Pancreatitis is a major factor in the development of diabetes, and this is the inflammation of the cells in the pancreas that are responsiblefor secretion of insulin. This also leads to the development of the illness.

The calories content of alcohol is rather high, and some alcoholic drinks have higher calorific content than others. The combination of heavy drinking and physical inactivity leads to weight gain and obesity, so that contributes to weight related risks.

In addition to raising the risk of getting diabetes, alcohol can actually worsen the symptoms for those who already have the illness. For instance, the onset of hypoglycemia (low blood sugar levels) increases when a diabetic patient drinks on an empty stomach, while the damage to the diabetic nerves can become worse when someone is under the influence of alcohol.

Trying to address alcoholism and diabetes

Similar to addiction, diabetes has no cure – although you can manage the risk factors to reduce the chances of significant damages to the body such as vascular damage and neuropathy. Because of this, many patients with diabetes are encouraged to lose weight for health reasons, in addition to maintaining a healthy diet and stop consumption of alcohol.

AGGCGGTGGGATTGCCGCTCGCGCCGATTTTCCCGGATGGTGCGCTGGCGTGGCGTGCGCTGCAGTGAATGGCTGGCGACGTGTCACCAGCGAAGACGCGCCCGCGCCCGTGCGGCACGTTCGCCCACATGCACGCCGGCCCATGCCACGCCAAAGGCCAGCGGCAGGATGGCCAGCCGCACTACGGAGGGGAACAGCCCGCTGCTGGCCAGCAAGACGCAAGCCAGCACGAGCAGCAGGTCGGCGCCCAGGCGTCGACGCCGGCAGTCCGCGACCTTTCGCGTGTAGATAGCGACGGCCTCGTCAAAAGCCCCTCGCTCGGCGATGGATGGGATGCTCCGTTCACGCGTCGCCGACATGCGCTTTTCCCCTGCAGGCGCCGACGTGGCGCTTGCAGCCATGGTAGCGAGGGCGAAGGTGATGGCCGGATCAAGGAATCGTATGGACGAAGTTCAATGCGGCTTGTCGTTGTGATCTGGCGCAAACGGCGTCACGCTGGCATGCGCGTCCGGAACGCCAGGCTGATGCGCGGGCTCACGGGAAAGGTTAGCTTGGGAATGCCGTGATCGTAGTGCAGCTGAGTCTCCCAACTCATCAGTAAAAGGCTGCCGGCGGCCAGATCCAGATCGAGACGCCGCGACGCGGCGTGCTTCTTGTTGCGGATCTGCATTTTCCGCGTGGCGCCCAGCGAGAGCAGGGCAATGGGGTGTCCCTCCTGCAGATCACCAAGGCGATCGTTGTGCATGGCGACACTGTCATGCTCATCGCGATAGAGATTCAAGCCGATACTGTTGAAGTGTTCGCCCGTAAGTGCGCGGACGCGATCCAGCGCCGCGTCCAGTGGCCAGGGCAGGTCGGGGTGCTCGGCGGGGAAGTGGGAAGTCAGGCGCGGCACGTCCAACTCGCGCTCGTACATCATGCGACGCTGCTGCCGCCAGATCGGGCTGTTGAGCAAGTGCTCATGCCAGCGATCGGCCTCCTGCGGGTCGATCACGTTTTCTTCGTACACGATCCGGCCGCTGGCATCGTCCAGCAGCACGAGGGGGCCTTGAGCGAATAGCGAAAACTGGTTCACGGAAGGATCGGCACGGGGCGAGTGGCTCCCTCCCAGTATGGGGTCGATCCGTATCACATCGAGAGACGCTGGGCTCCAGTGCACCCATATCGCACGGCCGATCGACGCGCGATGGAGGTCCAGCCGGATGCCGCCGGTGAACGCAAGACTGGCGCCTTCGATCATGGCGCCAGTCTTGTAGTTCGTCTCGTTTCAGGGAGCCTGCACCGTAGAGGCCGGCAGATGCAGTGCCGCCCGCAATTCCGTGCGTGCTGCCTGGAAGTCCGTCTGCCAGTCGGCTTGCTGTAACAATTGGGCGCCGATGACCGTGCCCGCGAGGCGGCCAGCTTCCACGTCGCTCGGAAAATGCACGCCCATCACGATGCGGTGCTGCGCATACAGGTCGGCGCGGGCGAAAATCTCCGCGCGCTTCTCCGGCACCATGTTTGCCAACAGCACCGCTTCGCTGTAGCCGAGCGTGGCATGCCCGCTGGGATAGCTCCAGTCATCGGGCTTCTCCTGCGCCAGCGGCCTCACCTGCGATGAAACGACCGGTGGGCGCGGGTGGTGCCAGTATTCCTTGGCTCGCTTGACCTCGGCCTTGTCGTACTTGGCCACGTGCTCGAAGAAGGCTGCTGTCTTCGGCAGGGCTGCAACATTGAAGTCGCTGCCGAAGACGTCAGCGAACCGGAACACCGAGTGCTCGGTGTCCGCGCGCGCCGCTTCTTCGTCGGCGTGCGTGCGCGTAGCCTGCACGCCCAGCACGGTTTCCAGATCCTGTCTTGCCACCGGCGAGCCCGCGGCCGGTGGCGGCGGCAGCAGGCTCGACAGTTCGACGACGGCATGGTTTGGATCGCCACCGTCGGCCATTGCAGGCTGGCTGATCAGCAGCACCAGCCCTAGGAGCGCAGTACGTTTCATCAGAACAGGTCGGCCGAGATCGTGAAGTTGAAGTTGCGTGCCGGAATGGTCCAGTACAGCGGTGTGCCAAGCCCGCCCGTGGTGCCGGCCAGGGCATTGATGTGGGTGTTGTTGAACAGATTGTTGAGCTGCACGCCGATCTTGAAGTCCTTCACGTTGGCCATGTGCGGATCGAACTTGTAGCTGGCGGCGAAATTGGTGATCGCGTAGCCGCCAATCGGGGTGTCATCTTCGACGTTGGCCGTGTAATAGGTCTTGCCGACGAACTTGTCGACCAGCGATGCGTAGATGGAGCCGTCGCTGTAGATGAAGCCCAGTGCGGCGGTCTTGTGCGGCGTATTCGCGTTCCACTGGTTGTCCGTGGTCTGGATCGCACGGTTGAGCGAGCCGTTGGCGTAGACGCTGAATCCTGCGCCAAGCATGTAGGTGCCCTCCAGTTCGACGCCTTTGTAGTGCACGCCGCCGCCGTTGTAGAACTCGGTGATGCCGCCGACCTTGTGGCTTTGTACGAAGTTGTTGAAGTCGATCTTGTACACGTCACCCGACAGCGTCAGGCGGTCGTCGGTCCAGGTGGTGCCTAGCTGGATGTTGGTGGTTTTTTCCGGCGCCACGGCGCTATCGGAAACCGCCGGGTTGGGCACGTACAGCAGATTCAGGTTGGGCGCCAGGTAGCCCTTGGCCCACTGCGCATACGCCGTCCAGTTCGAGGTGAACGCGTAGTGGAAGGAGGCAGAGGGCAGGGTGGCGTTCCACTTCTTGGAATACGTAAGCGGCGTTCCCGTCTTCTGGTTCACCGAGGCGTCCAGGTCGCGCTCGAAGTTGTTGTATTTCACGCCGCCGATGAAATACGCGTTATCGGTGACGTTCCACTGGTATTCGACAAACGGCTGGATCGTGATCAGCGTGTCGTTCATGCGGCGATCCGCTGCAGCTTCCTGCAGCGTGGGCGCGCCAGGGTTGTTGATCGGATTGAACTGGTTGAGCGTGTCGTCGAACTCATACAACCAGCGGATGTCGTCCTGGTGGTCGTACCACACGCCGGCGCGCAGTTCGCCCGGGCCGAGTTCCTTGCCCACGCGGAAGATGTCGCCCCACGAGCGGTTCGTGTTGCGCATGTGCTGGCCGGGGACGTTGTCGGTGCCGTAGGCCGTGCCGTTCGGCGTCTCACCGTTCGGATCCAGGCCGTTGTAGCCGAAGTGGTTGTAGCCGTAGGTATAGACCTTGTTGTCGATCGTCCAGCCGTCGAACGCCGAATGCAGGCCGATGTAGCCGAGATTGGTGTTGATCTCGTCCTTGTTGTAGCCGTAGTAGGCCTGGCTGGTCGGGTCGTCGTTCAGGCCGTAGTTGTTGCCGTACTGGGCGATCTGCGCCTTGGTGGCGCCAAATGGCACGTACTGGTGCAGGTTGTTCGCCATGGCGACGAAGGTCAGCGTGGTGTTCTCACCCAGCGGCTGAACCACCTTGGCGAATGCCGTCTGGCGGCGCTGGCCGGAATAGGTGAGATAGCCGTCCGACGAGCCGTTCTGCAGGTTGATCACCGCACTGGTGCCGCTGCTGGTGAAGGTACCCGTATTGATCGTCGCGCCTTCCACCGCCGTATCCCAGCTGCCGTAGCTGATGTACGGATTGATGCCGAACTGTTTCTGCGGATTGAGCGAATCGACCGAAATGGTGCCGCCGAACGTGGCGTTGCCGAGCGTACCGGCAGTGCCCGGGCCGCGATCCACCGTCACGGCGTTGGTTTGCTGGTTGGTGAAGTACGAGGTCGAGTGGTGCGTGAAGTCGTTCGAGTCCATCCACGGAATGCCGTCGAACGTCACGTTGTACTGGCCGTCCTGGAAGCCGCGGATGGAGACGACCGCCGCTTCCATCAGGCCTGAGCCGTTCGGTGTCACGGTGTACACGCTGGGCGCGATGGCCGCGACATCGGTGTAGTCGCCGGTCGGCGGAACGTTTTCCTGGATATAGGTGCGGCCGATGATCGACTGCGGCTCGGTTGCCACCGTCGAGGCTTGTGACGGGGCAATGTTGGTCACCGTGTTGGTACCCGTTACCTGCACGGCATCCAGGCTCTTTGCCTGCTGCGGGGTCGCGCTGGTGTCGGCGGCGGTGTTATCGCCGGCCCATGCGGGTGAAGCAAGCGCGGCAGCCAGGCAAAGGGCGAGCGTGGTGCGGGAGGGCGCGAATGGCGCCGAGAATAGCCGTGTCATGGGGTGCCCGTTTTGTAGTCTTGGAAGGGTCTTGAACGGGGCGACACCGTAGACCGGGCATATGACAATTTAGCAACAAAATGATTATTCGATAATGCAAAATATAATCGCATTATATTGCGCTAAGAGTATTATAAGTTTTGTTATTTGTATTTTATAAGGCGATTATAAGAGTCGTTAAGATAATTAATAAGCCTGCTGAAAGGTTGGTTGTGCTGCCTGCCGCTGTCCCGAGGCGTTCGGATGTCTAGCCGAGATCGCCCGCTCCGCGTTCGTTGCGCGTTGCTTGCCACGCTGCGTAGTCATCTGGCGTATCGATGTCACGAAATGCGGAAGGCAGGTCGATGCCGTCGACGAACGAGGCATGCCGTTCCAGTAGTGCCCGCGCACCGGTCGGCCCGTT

Another effect of alcohol intake in a diabetic person is the development of hyperglycemia, or high blood sugar. This is a common effect from binge drinking in particular, and it is characterized by drowsiness, shaking, nervousness, confusion, dizziness and excessive sweating. This condition is life threatening if not dealt with urgently, and it can result in the person slipping into a coma or fainting. What makes it even more dangerous is because you might mistake it as an effect of drunkenness, and you neglect it as a result.

The bottom line is this – even though alcohol consumption has negative effects on its users, it is very bad for those who are diabetic, and it can even be life threatening. When you consume alcohol in moderation, it may have some benefits in certain situations, such as reduction of the chances of heart disease.

This might be the case for diabetics, but it is only when their blood sugar is under complete control and they do not have other conditions that may complicate the issue significantly like high blood pressure.

Moderate consumption of alcohol depends on the type of alcohol one is taking (due to differences in alcohol content), although the general guideline would be a maximum of one glass a day for women and two glasses for men. It is therefore important to consult with your doctor if you are diabetic and considering having some alcohol consumption.

Final thoughts

It is never easy trying to deal with alcohol addiction, but it becomes even more difficult when combining it with diabetes. However, you can overcome the problem through proper treatment at the recovery villageand willingness to reduce alcohol intake completely.

Published inHealth